A little bit about me – I have no ‘formal’ marketing training.
For a long time, I held close a dream of directing the next major motion picture franchise. Or coaxing a Tony-awarding-winning performance out of a group of thespians in a quiet theatre auditorium.
That is to say, my passion was performing. And the university diploma for ‘Drama Studies’ hanging on my wall – which cost a cool £30,000 in tuition fees to acquire, mind you – stands as evidence of that fact.
But, like many young creatives hell-bent on changing the world through the arts, I quickly realised following my graduation that a passion is all it would ever be. It wasn’t going to put food on the table for me.
So I landed a sales job for a small video streaming technology consultancy which was my gateway to a career in marketing. And I’m very grateful for it.
All of this is to say that over the last decade or so that I’ve earned my bread from this wonderful craft, I’ve made my fair share of mistakes through trial and error. And this week, I’d like to share one of the biggest ones I made at the beginning of my career.
Here we go!
Doing It All and Losing Focus
If you’re a company that wants to make some sales, you need a website. And if you have a website, you should have a blog you’re updating regularly. But 59% of B2B marketers say email marketing is their most effective channel in terms of revenue generation, so let’s get that setup as well. Oh, and LinkedIn is a no-brainer for B2B. And Twitter. And PPC. And a podcast. And there’s this new Clubhouse thing?
Salesforce is doing much of the above and more. But they’re a company with 25,000 marketers and a marketing budget just shy of $8 billion.
Most of you reading this are not, I’d wager.
It is so easy to believe you have to be everywhere, all the time, to be effective. After all, a lot of people preach it as gospel. But this line of thinking is almost as damaging to a growing marketing team as the message “we must be all things to all people.”
Without adequate funding and enough pairs of hands in your team, trying to activate every channel is the fastest way to dilute the effectiveness of your efforts. You’ll spread yourself too thin and burn out.
My 60/20/20 Rule
My rule of thumb is this. Dedicate 60% of your energy to building a following in one place. It should be where you know customers do their research for your type of product.
This could be email marketing. Owning a piece of inbox real estate with your customers is always a good thing – especially if they’ve opted-in to give it to you in exchange for the goods you’re putting out, be it a newsletter or otherwise.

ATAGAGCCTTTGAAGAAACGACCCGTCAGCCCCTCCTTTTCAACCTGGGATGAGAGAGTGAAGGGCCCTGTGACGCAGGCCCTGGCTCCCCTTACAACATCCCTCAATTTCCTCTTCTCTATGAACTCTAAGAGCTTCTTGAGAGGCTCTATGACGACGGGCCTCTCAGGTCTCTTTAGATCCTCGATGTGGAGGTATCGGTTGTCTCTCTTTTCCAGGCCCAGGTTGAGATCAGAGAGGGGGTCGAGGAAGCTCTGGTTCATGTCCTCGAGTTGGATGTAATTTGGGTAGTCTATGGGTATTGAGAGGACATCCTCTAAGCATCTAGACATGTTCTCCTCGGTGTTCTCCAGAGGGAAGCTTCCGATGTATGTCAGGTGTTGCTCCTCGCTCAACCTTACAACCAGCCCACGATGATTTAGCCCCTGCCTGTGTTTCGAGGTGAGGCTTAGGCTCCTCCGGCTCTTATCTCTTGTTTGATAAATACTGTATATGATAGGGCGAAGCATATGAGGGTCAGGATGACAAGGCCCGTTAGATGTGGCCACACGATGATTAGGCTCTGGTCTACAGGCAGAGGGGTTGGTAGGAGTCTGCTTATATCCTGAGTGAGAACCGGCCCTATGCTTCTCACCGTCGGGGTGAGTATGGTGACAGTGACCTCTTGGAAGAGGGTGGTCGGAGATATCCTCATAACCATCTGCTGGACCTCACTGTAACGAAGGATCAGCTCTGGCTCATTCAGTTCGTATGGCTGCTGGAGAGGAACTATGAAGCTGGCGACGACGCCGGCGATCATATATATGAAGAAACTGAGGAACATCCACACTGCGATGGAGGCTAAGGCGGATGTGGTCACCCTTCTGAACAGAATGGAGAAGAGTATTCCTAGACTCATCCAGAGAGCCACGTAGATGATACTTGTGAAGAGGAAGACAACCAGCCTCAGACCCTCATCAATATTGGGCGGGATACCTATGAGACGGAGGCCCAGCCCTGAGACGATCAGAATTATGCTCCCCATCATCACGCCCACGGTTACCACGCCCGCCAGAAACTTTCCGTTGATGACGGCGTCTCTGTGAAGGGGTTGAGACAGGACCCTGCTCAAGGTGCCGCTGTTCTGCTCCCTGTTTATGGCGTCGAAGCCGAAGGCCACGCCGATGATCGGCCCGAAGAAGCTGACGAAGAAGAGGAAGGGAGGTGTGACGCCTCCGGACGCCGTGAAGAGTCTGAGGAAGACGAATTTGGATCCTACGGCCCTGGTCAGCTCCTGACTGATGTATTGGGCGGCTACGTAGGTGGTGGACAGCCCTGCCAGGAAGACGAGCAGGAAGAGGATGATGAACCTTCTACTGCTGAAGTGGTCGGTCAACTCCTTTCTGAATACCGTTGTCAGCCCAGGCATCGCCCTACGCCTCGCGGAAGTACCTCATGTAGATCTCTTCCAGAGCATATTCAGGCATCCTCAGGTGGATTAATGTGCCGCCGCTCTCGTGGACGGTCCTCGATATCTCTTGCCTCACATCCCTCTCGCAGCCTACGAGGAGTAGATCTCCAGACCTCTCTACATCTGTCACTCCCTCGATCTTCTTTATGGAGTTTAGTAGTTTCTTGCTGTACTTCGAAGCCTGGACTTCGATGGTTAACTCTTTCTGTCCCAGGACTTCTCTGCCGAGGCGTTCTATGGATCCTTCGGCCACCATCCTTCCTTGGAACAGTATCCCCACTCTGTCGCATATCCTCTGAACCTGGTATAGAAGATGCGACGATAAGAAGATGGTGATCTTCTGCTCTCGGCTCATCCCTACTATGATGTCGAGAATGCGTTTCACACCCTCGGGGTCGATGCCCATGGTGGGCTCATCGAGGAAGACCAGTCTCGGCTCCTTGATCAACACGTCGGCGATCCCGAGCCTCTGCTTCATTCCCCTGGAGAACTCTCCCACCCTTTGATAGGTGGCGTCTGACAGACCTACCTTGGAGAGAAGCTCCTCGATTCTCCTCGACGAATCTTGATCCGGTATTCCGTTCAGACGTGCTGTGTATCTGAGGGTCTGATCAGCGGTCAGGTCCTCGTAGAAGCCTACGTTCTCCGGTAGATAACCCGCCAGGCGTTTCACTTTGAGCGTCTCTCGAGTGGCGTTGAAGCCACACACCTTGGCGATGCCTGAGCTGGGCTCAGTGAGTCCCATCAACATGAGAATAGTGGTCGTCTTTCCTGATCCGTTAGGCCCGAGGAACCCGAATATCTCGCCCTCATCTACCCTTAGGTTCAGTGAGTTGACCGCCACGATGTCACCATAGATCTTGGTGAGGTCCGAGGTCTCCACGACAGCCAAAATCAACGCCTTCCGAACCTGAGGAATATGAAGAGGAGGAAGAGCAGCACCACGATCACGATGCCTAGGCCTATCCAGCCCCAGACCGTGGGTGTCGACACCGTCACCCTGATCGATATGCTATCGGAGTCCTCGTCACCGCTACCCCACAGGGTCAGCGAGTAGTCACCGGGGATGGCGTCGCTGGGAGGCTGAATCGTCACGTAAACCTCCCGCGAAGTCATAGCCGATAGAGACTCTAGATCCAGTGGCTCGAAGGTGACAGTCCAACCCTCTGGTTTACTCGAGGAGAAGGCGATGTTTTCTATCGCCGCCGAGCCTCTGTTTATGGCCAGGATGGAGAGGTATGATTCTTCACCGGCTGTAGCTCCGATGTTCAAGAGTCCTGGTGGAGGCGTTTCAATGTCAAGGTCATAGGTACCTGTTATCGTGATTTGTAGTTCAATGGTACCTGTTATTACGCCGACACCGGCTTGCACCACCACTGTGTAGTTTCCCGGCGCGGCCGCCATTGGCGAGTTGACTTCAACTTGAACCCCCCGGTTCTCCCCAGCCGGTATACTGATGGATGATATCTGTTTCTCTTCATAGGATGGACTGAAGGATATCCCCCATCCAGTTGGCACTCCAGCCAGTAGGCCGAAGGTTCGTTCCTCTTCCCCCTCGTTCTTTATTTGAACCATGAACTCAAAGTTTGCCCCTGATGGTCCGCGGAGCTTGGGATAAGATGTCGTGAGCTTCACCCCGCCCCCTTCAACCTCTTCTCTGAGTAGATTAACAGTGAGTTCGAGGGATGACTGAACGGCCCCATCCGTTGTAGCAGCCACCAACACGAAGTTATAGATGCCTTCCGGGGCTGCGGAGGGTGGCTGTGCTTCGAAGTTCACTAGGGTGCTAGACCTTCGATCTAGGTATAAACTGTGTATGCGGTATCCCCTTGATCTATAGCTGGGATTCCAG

One example of a company that has nailed its email strategy – going from 0 to 10,000 subscribers – is Crossbeam. I interviewed their Director of Content, Sean Blanda, on how they did it a few months ago for my podcast. Check it out here.
The next 20% of your bandwidth should be used repurposing that original piece of hero content across other channels.
Say you’re writing a long-form piece for your blog each week. Spend a day breaking it down into a series of LinkedIn posts, Twitter threads, Instagram Stories, emails for your sales team, audio snippets and anything else you can think of.
Reposting the same content across platforms is lazy. Recreating the same content natively across platforms is the distribution hack that will put you above 95% of your competition.
Finally, use the remaining 20% activating what I call a ‘left field’ channel. A place where few of your competitors – ideally none of your competitors – spend any time.
There are no rules, other than it needs to be a place where you can be a big fish in a small pond.
Don’t fall into the trap of discounting a channel that doesn’t ‘feel B2B’. Remember, the lines between professional and personal lives for buyers are increasingly blurred. They may be reading a tech spec one second before jumping into a Twitch stream the next.
If you’re the only one delivering value on the platform where buyers spend their downtime, you’ll immediately be memorable by virtue of the fact.
Trying to do it all in B2B marketing, just like in life, is the fastest road to failure especially without adequate funding or human resources. When building content or social media marketing strategy from scratch, it is almost always a better idea to double down on a single channel that matters, focus on content that can be easily repurposed and look for the spaces where you can be the sole player.